NSF Research Experiences for Undergraduates (REU)
Summer 2010 - Computer Vision and Multi-Agent Systems
Department of Computer Science, Utah State University

Brian Forbis


  Brian Forbis


  Computer Science




  Willamette University

  Home Town:

  Los Angeles, California

About Me

I am a 3rd year Computer Science student going on to my 4th and final year at Willamette University in Salem, Oregon. After days of nagging from my CS professors at Willamette, I decided to apply for NSF funded REU's around the country. The REU here at Utah State University happened to be one of the programs that accepted me and I decided to attend this research position because I was most interested in object detection research.

This has been a real change of pace for me as far as summer work has gone. My summer jobs so far (a background actor in Hollywood and a sailing instructor) have not required college level education, so I wasn't sure how I would be able to cope with the amount of work. This did not end up to be too much of a problem though. Although I ended up programming in a language I had never heard of, we had 2 weeks of classes to help us learn all that we needed to know to complete our projects.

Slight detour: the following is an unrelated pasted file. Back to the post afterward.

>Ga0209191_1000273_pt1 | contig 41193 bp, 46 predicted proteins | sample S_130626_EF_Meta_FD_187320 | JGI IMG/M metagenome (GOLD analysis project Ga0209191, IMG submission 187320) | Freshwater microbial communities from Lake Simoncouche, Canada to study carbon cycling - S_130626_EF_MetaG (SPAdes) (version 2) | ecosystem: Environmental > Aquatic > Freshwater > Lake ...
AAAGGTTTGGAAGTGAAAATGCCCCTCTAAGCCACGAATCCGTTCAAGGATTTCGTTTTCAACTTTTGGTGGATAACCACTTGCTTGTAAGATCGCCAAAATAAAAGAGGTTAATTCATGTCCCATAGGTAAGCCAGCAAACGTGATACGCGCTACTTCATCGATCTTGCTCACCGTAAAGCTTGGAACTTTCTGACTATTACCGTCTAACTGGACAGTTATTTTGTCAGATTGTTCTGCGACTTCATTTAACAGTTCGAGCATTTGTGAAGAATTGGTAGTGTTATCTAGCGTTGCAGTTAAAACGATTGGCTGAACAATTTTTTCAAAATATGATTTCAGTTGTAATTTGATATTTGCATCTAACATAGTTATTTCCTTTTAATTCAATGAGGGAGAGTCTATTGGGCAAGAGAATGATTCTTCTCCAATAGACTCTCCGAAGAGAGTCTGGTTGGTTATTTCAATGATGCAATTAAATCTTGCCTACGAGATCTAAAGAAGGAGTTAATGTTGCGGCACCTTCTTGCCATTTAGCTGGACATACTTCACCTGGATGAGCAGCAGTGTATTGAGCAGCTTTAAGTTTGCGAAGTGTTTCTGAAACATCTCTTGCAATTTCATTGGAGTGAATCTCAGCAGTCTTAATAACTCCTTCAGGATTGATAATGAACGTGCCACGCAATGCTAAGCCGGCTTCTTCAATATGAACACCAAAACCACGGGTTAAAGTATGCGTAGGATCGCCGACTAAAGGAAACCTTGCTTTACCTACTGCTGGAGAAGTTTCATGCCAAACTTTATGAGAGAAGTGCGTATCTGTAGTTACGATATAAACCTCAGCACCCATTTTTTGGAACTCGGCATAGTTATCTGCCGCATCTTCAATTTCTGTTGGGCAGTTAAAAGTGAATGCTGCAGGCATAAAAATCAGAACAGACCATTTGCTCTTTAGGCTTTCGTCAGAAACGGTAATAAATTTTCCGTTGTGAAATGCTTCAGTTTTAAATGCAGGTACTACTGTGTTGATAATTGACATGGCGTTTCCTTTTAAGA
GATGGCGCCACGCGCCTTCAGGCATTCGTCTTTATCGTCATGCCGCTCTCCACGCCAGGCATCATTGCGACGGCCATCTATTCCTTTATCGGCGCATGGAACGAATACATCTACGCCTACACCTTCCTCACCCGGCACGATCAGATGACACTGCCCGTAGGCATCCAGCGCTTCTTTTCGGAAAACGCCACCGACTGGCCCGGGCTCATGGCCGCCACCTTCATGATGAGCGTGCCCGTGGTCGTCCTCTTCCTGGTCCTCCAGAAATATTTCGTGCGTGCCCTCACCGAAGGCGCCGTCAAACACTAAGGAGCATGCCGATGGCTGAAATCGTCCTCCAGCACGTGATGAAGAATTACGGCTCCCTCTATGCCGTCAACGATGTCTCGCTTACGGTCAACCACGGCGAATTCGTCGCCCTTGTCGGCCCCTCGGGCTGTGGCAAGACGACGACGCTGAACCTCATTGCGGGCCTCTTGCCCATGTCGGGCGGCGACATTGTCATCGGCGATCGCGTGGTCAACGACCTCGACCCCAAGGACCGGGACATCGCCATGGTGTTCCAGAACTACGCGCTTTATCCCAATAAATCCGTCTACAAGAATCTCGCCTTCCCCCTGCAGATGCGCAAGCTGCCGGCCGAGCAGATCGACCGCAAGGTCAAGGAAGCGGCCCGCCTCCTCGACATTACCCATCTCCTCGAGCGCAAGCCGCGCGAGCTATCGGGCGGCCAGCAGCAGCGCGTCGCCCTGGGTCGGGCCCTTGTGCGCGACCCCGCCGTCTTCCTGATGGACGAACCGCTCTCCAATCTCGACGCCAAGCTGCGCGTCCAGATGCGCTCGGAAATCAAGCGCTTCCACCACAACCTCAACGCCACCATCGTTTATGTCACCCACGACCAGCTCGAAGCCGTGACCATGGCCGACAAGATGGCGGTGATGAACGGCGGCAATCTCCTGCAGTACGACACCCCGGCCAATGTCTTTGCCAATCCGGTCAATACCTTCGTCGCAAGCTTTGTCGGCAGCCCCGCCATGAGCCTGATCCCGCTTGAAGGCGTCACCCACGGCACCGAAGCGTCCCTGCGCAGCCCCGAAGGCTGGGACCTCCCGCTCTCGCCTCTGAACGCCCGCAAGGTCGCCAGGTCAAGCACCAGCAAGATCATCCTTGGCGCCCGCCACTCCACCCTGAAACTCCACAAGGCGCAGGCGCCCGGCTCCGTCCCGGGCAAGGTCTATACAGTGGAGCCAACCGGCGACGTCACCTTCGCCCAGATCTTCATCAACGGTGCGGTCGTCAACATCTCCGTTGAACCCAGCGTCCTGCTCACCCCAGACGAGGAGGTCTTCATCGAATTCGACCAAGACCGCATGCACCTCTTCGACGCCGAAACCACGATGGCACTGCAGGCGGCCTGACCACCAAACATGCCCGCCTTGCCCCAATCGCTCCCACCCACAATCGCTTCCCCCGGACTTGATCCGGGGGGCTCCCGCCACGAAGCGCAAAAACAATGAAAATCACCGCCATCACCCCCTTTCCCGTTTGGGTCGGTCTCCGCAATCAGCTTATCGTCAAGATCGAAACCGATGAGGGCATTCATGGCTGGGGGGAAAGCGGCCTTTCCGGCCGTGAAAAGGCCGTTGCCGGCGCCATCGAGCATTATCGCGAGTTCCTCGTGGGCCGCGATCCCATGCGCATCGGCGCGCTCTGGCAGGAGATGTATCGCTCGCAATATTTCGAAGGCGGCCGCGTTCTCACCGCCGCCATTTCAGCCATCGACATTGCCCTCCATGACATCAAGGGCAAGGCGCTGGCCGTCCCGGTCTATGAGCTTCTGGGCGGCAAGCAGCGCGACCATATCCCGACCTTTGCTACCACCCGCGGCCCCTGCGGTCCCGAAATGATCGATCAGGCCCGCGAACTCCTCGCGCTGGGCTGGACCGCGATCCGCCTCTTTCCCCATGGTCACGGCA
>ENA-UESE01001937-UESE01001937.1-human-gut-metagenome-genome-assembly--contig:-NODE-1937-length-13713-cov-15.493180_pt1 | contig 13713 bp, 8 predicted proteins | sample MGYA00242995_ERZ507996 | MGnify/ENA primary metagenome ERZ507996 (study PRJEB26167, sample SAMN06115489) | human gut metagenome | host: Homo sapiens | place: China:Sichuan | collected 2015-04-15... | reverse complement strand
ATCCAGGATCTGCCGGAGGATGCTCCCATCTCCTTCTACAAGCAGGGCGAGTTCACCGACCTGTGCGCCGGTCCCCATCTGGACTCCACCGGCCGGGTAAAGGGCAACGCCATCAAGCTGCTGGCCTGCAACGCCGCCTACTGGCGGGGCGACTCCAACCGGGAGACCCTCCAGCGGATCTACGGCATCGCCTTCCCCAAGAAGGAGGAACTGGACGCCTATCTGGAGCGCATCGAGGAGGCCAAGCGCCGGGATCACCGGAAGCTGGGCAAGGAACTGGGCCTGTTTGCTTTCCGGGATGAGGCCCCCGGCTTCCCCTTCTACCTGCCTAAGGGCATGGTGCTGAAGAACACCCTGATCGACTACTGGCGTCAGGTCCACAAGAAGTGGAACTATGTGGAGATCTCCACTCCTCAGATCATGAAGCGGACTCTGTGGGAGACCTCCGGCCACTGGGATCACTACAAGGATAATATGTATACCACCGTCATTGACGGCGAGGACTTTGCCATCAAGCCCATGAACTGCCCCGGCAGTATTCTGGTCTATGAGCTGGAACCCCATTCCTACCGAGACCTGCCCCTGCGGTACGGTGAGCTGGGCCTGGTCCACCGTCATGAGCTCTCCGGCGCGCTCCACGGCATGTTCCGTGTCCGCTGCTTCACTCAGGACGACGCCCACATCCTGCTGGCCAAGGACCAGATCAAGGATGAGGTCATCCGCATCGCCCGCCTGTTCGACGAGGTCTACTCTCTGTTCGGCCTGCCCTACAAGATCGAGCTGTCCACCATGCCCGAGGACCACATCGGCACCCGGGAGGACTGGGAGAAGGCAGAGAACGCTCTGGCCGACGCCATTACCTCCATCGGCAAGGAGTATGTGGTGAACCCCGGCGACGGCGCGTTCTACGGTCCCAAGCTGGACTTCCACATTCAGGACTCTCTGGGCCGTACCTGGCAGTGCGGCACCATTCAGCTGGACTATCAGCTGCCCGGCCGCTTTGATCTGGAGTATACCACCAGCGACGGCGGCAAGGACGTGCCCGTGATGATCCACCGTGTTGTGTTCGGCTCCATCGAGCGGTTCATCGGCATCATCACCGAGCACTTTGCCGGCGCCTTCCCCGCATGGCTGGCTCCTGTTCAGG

Logan is actually an interesting town once you get to know it. I spent most of my days rock climbing the courses in Logan canyon and going to the indoor rock climbing wall a few miles away from campus. There are also several interesting places to go hiking in the mountains.


This summer, I worked on License Plate Recognition software to recognize license plates from images of vehicles in a database. I used an algorithm that would identify the plates using the knowledge that license plates have high contrast and show up really well on thresholded images. I then used geometric conditional classifiers and neural networks to return plates from hundreds of possible plate images returned from each image. Much of my time was spent creating and optimizing small feature vectors (sets of numerical attributes used to represent an image) for use in their system.


I ended up getting an accuracy of 99% and a precision of 66% for detecting license plates within images. I feel that if I can work out a few kinks in my code and convert the code to a faster language than MATLAB, I will be able to implement this program using a live feed camera for inputs rather than a database. You can read more about this in my final presentation or final paper.

Feel free to write me at: